God's Politics

God's Politics


Reclaiming Islam’s History and Future /by Rose Marie Berger/

posted by God's Politics

Cities of Light: The Rise and Fall of Islamic Spain aired this week on PBS in my viewing area. The film, which looks at the period of “Moorish” rule in European history when religious diversity was accommodated within a social and political system, and culture among Muslims, Christians, and Jews thrived, is part of a renaissance movement to reclaim the history of religious tolerance in Islam.


The Unity Production Foundation, producers of Cities of Light, is a nonprofit educational foundation that works through the media to produce films and documentaries that serve the cause of peace and understanding. Many of UPF’s current projects focus on creating greater understanding about Muslims and Islam. (See American Muslim Teens Talk and Muhammad: Legacy of a Prophet.)


Additionally, An Esoteric Quest for the Golden Age of Andulusia is a conference to be held this September in Granada, Spain. Theologians, authors, artists, poets, and others will come together to examine the extraordinary culture of religious tolerance in medieval Spain that produced works of enduring spiritual and artistic genius—such as the mystical traditions in Judaism and the writings of Spanish Christian mystics St. Teresa of Avila and St. John of the Cross. (Sojourners writer Mirabai Starr will be making a presentation on both these saints. See her article, A Garden of Righteousness, in the August 2005 issue.)


According to Irshad Manji, author of The New York Times‘ bestseller The Trouble with Islam Today, many Muslims are attempting to restore in Islam the spirit of ijtihad (pronounced ij-tee-had), Islam’s own tradition of creative reasoning. “As globalization persists and pluralism spreads,” writes Manji in her column On Faith, “both Muslims and non-Muslims need to know that Islam offers a positive alternative to the tribal mentality.


Ijtihad has a history of achievement. In the early centuries of Islam, 135 schools of interpretation flourished. In Muslim Spain, scholars would teach their students to abandon ‘expert’ opinions about the Qur’an if their conversations with the living, breathing Qur’an produced better evidence for their peaceful ideas. And Cordoba, one of the most sophisticated cities in Muslim Spain, housed 70 libraries. That rivals the number of public libraries in most cosmopolitan cities today!


“From the 8th to the 12th centuries, the ‘gates of ijtihad‘ – of discussion, debate and dissent – remained wide open. This is also when Islamic civilization led the world in ingenuity. If ever we Muslims needed to renew our commitment to ijtihad, it is now. From the emerging generation, I continually hear this question: ‘Is there a way to reconcile our faith with freedom of thought?’”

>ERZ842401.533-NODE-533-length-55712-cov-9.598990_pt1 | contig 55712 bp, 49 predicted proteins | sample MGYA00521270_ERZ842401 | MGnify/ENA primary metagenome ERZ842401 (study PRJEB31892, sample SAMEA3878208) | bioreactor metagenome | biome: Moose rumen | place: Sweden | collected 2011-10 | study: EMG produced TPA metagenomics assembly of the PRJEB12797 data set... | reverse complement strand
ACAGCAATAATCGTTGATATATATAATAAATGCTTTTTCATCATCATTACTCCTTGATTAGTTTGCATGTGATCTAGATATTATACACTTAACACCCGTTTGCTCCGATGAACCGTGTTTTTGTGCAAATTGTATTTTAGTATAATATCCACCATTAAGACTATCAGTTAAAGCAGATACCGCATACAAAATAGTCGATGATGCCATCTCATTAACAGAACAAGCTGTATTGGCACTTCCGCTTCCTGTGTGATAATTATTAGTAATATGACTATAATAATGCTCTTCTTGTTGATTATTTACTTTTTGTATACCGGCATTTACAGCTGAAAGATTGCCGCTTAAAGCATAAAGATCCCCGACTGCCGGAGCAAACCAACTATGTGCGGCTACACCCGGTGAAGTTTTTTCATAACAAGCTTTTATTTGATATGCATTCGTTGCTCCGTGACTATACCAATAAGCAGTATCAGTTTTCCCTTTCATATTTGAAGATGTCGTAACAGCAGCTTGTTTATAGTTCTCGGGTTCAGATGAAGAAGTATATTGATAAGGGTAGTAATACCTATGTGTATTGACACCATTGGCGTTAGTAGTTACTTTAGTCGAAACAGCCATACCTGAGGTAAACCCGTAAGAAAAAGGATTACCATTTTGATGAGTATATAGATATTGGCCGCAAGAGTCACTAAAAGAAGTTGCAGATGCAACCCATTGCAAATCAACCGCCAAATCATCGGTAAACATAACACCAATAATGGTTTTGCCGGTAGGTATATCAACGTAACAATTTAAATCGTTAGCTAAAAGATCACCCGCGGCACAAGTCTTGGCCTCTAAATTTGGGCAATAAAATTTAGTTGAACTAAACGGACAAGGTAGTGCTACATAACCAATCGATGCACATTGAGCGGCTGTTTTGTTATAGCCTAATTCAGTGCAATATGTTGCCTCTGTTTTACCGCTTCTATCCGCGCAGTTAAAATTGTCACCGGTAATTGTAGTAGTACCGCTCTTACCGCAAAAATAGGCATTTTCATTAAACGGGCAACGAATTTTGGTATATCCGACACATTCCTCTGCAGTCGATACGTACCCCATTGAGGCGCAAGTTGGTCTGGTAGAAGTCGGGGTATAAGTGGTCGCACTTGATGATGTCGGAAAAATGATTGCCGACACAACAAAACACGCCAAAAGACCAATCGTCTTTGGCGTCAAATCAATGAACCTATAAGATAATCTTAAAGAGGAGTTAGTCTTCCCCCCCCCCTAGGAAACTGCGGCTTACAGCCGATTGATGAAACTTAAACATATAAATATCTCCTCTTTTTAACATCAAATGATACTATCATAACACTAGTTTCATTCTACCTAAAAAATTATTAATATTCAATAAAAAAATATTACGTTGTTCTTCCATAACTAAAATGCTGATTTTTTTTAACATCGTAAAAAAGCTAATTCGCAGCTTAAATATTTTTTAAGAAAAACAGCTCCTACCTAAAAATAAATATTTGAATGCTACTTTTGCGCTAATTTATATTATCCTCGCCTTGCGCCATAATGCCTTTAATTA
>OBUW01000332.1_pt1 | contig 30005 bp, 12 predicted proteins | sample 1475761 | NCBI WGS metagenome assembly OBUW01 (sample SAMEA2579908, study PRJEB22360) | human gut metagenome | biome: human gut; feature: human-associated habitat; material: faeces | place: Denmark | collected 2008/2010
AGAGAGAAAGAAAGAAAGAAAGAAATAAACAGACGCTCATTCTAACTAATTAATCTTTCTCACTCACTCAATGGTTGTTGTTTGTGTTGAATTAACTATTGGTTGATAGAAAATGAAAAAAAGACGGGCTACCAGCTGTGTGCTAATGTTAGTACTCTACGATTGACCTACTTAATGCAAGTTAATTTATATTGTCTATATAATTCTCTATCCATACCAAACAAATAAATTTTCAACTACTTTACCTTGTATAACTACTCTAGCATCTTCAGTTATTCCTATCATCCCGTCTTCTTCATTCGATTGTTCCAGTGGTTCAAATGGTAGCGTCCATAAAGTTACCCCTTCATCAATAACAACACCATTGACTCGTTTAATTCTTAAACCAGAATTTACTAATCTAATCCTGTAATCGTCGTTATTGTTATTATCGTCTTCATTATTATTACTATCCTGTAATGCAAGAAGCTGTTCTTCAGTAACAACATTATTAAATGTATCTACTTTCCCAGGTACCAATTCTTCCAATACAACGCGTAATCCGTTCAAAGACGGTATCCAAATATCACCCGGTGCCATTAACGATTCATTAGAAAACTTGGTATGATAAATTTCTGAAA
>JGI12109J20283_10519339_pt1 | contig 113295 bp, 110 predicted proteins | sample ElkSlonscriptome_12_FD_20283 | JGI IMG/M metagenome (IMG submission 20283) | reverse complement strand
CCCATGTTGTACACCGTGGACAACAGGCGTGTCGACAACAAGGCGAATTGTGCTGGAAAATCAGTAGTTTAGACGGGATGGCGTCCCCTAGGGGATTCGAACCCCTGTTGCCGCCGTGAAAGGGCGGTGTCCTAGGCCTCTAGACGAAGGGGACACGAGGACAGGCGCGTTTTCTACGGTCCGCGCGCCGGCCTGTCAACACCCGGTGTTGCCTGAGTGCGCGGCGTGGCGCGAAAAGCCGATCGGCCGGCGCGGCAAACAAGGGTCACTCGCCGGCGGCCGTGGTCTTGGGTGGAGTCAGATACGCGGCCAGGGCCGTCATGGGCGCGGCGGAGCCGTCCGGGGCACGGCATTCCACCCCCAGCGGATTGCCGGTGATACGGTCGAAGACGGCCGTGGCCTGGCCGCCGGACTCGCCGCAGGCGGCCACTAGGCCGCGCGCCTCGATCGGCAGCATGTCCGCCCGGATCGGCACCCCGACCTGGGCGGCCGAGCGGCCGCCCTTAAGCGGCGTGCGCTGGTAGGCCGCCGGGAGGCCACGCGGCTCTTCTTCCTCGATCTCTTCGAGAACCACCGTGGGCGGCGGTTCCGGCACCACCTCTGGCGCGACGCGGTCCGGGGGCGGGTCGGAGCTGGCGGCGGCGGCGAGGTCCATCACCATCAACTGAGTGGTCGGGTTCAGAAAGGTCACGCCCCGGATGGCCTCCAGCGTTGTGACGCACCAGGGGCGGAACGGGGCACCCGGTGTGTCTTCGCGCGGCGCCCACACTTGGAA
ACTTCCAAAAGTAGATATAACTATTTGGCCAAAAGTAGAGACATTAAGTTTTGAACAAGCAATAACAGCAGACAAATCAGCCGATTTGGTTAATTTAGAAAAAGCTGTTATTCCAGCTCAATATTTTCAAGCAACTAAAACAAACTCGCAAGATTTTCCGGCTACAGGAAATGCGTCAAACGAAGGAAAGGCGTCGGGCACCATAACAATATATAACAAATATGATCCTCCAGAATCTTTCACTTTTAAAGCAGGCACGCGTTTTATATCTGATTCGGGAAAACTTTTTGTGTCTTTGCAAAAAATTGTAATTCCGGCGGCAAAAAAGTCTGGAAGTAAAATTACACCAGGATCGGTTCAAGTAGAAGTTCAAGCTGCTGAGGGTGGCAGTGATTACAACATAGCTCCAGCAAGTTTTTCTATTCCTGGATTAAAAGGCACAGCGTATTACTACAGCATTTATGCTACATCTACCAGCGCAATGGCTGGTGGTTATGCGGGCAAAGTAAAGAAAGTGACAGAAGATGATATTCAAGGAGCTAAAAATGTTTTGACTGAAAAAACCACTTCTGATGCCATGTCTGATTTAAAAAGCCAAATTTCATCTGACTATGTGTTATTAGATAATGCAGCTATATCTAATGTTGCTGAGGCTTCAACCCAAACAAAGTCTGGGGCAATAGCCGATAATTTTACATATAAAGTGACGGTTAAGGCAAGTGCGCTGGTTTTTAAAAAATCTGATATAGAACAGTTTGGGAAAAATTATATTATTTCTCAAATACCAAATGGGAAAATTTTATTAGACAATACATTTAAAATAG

Manji’s own organization, Project Ijtihad, is an international network of reform-minded Muslims who want to work with Christian and Jewish allies in promoting religious diversity and a renewal of the creative, life-promoting Spirit that is the original impulse of our faiths.


In the midst of extreme religious intolerance and violence, celebrating the richness of the arts together is one way to move beyond simply “religious tolerance” or “interfaith understanding” to deep enjoyment and savoring of the flowering imaginations in our shared and diverse heritages and traditions.


Rose Marie Berger, associate editor of Sojourners, is a Catholic peace activist and poet.



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neuro_nurse

posted August 28, 2007 at 1:09 pm


In 1977 I was 15 years old. December of that year, my family moved to Tehran, Iran. I’m not talking about living on some sheltered compound or military base; we lived in the city. We shopped in the local markets, bought wonderful barbari from the baker down the road, and learned enough Farsi to get around.
I was young and rebellious, and I thought my parents were crazy for moving us to some country that no one had ever heard of. (I laugh when I heard Iranians call themselves “Persian,” but considering the hatred of the ignorant in this country, I can’t blame them.)
I’ll spare you the details and cut to the chase: I now know that moving to Iran was one of the best things that ever happened to me. Not only did I gain the experience of living in a fascinating culture, I also learned that there are (at least) two sides to every story. I also learned to be very skeptical of the media.
The news cameras showed you the anti-American demonstrations. Yes, there were several times when I found myself in very close proximity to people chanting, “Bad, bad, America!” What the news media didn’t show you were the majority of people behind the cameras who were apologetic, assuring us that “We like Americans.”
It seems to me that what many Americans lack an appreciation for is the fact that Iranians have very good reasons for being angry with the U.S. For starters, our C.I.A. overthrew the democratically elected president to reinstate the Shah, who was a despot of the worst stripe. (Why? One word: OIL)
For the last 30 years I have found it very difficult to get caught up in American zeitgeist. Our media and our government deceive us. It shocks me to see how willing people are to uncritically accept those deceptions as truth. It’s easy not to question, but hard to think for yourself – and I’ve found that when I challenge people’s beliefs or perception with the truth, it often makes them angry.